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32 posts tagged Music

In 1972 an Italian pop star named Adriano Celentano composed a song that was an immediate hit in Italy despite the fact that the lyrics weren’t Italian. It’s an upbeat and catchy tune that has an irresistible beat and an awesome not-so-secret-secret: its lyrics aren’t written in any language at all. With the exception of the words “all right,” they’re complete and utter gibberish.

The song is called “Prisencolinensinainciusol" and Celentano wrote it to mimic the way American English sounds to non-English speakers. Actually, he didn’t even write down the lyrics. They were improvised over a looped beat. Once you know this, the catchy tune becomes absolutely fascinating. This song was Celentano’s effort to explore language barriers and encourage people to communicate more.

"Ever since I started singing, I was very influenced by American music and everything Americans did," he tells Guy Raz, host of weekends on All Things Considered, through interpreter Sim Smiley.

"So at a certain point, because I like American slang — which, for a singer, is much easier to sing than Italian — I thought that I would write a song which would only have as its theme the inability to communicate," he says. "And to do this, I had to write a song where the lyrics didn’t mean anything."

"Prisencolinensinainciusol" was recored by Adriano Celentano and his wife, performer-turned-producer Claudia Mori, but the wonderful performance seen in this video shows Celentano singing with showgirl Raffaella Carrà, who danced and lip-synched to Mori’s vocals.

Now if you really want to mess with your brain, click here to watch a version of the song that’s been subtitled to make it seem as though the gibberish is actually English.

[via Mark’s Scrapbook and NPR]

Candy is awesome, but candy that’s made as the result of a lively musical performance is super awesome! This hypnotic video shows a traditional Korean candy cutter using a heavy pair of shears and a trowel to hammer and cut pieces of hobakyeot, a pumpkin-flavored form of Yeot, a traditional Korean confection that’s similar to taffy.

These candy artisans turn what could be a monotonous process, cutting many small pieces from one large block, into a dynamic and engaging performance with a tasty result.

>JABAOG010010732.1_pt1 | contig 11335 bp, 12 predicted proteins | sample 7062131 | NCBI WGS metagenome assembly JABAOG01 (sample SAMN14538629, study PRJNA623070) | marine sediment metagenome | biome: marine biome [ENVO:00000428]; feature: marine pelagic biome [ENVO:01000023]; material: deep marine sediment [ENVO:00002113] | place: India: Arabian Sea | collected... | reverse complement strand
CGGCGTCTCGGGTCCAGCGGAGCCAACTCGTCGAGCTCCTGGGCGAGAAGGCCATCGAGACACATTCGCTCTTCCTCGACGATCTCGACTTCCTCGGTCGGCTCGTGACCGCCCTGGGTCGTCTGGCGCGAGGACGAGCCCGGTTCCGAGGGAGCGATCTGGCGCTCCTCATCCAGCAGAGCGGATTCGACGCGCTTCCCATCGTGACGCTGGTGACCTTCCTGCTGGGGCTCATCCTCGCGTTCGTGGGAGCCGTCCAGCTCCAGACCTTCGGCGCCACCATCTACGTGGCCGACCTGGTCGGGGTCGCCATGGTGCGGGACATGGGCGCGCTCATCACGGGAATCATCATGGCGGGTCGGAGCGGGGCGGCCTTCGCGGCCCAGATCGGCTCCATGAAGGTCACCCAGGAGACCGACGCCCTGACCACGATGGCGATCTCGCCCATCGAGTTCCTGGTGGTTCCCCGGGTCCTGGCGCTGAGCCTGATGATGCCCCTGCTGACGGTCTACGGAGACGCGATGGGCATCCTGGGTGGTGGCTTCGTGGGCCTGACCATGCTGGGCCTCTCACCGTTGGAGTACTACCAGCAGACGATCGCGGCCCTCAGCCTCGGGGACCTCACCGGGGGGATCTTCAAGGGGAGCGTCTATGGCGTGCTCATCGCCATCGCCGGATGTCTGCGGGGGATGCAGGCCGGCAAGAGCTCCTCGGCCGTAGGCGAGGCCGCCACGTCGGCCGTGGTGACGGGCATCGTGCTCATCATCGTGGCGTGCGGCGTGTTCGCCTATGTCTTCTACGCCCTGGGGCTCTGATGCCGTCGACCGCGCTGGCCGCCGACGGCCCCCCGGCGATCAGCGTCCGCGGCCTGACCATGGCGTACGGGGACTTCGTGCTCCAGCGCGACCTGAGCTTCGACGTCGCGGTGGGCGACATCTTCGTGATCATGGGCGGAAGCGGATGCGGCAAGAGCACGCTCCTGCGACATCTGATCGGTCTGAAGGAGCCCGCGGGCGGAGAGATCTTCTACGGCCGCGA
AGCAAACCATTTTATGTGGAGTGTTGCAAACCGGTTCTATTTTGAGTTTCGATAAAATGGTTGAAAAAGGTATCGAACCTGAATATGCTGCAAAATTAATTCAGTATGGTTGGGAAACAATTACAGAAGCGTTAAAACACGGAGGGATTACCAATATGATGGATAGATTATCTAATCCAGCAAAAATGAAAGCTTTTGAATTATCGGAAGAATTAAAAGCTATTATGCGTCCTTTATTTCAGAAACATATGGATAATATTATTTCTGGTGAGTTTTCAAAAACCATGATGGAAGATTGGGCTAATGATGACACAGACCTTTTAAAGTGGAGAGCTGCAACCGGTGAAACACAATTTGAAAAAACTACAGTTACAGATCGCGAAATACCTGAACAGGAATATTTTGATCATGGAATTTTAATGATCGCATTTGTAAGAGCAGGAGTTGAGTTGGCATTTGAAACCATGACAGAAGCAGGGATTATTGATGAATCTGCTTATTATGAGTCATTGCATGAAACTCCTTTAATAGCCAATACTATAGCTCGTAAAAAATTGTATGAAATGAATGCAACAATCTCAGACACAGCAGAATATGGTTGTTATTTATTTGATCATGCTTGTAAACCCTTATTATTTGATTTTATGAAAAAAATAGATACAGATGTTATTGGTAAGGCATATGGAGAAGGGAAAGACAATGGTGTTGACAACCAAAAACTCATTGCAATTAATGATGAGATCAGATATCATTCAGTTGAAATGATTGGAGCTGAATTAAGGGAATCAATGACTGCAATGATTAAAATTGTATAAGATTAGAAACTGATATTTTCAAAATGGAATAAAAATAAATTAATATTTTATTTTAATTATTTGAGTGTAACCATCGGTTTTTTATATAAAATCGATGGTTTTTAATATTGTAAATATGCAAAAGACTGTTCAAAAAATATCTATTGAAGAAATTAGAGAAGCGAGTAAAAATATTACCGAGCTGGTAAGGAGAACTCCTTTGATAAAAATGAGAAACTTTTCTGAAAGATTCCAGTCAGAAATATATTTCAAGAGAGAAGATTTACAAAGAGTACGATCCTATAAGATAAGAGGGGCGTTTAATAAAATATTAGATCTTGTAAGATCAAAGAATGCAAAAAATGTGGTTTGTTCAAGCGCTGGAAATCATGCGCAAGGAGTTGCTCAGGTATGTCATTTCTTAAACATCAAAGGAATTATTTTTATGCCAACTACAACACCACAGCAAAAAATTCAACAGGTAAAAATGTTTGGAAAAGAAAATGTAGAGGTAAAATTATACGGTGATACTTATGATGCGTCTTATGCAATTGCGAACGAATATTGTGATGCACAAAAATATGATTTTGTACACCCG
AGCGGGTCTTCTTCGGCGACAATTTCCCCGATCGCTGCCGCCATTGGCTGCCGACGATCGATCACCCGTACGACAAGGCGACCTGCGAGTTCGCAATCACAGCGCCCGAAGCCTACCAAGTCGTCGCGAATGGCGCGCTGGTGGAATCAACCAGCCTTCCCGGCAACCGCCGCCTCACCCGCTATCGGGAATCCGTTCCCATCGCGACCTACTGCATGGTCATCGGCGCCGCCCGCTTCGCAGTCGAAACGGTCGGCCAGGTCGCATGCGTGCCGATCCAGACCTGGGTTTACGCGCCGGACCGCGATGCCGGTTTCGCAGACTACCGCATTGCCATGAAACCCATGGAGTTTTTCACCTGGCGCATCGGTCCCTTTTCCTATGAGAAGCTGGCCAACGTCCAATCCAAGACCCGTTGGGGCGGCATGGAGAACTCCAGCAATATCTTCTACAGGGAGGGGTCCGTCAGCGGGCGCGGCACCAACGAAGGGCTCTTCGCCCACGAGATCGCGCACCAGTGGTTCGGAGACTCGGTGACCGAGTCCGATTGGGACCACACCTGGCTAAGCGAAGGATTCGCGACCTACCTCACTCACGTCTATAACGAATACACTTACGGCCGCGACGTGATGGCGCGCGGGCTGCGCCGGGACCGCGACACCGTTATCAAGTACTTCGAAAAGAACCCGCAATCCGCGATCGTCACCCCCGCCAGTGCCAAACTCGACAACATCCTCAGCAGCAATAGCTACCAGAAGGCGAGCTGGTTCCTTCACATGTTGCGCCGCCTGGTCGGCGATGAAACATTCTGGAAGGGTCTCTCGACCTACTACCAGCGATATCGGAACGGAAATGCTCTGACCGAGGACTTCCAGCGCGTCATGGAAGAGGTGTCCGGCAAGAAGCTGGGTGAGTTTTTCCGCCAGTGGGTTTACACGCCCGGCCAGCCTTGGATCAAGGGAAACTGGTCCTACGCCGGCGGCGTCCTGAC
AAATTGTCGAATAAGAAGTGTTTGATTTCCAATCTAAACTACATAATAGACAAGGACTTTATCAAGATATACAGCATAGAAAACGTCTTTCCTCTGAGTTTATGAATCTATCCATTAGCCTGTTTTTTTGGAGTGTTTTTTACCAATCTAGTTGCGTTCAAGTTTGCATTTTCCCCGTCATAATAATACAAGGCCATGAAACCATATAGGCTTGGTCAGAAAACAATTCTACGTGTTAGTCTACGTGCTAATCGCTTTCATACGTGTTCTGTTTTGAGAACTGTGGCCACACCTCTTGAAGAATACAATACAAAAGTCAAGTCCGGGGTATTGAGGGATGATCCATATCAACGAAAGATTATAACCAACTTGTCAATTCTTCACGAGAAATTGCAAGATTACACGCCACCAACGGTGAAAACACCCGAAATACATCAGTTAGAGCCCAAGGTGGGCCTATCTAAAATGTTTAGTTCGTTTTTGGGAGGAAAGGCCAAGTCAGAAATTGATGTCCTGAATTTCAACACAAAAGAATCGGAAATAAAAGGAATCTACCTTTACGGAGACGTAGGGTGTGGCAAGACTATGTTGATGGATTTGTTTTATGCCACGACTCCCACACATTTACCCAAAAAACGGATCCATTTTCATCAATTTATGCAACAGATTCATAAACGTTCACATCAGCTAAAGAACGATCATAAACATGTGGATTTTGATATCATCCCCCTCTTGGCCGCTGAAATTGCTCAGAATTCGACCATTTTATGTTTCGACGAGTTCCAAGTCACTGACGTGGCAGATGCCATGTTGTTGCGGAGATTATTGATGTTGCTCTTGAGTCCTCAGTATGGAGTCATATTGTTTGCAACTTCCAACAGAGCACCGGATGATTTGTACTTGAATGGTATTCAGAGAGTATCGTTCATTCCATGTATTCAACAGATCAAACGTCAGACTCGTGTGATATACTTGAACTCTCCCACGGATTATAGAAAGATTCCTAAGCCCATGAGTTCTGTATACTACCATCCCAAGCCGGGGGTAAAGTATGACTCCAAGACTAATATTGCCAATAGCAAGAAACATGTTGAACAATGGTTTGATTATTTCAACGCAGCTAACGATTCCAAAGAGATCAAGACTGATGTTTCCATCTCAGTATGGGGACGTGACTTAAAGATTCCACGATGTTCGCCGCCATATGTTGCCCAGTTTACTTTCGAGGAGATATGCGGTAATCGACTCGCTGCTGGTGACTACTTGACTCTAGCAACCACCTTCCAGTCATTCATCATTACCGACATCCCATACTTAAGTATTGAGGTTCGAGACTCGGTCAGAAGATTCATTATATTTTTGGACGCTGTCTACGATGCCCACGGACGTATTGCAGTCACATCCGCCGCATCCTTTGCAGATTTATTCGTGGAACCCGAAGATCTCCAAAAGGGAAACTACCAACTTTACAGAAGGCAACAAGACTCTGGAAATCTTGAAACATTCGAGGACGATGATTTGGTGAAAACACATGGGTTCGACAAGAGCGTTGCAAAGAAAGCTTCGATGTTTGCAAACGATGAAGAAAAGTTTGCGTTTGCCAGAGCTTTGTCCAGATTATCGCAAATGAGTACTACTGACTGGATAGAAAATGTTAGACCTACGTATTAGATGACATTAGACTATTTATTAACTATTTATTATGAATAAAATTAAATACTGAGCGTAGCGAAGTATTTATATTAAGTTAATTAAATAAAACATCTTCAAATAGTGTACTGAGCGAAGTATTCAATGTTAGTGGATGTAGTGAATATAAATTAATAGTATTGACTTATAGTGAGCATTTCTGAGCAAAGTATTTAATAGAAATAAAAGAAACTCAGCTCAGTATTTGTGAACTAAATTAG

Click here for additional videos of Korean candy cutters in action.

Video posted YouTube user Victoria Nagy.

[via Reddit]

Today we learned that it’s possible, with the right electronics, to operate a record player that’s underwater. Artist Evan Holm created this awesome Submerged Turntable installation. It produces nearly perfect audio and looks hypnotically beautiful while doing so. Click here to view a short documentary video and learn more about this unusual art project.

[via Colossal]

Star Wars music + 1 enormous theatre pipe organ = Awesome

Watch, listen and geek out as masterly musician Jelani Eddington performs the Main Theme from the Star Wars symphonic suite on the 5/80 Sanfilippo Wurlitzer theatre pipe organ at the “Place de la Musique" in Barrington, Illinois. The performance, the sound, and the scenes and images they conjure in our minds amount to a super awesome experience.

The only thing better would be hearing it in person. On a starship. With Han and Chewie. And R2D2 and C-3PO. And…well, you get the picture.

[via Nerd Approved]

If you’ve ever looked up at birds perched on power lines and thought they looked like notes on a staff, then this beautiful video is going to make your day. It was created by Jarbas Agnelli, who had the very same thought, but then took it one awesome step farther by using Logic Pro and Adobe After Effects to interpret the avian music notation:

"Reading the newspaper one morning, I saw this picture of birds on the electric wires. I cut out the photo and decided to make a song, using the exact location of the birds as notes. I was just curious to hear what melody the birds were creating."

The photo Agnelli used was shot by photographer Paulo Pinto and published in the Brazilian newspaper O Estado de São Paulo on August 27, 2009.

[via The Huffington Post]

Each year for the past 15 years, Swedish artist and musician Tim Linhart carves violins, violas, cellos, guitars and marimbas out of solid ice for his Ice Music ensemble. A single instrument can take him up to one week to build. Aside from the strings and frets and so on, Linhart’s beautiful, otherwordly instruments are entirely made of ice and fully playable. They’re also illuminated by LEDs, which lends an additional dreamy quality to the performances.

Each winter Ice Music plays dozens of concerts inside a concert hall that’s also made of ice. In addition to classical pieces, they also perform country and bluegrass numbers. Because their frozen venue is kept at a constant chilly temperature of 23 °F (-5 °C), audience members are advised to dress warmly.

Click here to watch and listen to an Ice Music performance.

[via Neatorama and Classicalite]

Get ready for some seriously bad-ass bagpipery. The Badpiper is a tattooed, mohawked, leather-kilted, big-booted punk rock piper from Perth, Western Australia who plays an awesome set of flame-throwing bagpipes.

In this video we see The Badpiper strutting, thrusting, and shooting rock ‘n’ roll flames to the tune of AC/DC’s “Thunderstruck” outside of the Jus Burgers in Fremantle, Western Australia. It’s an unforgettable sight.

[via Geekologie]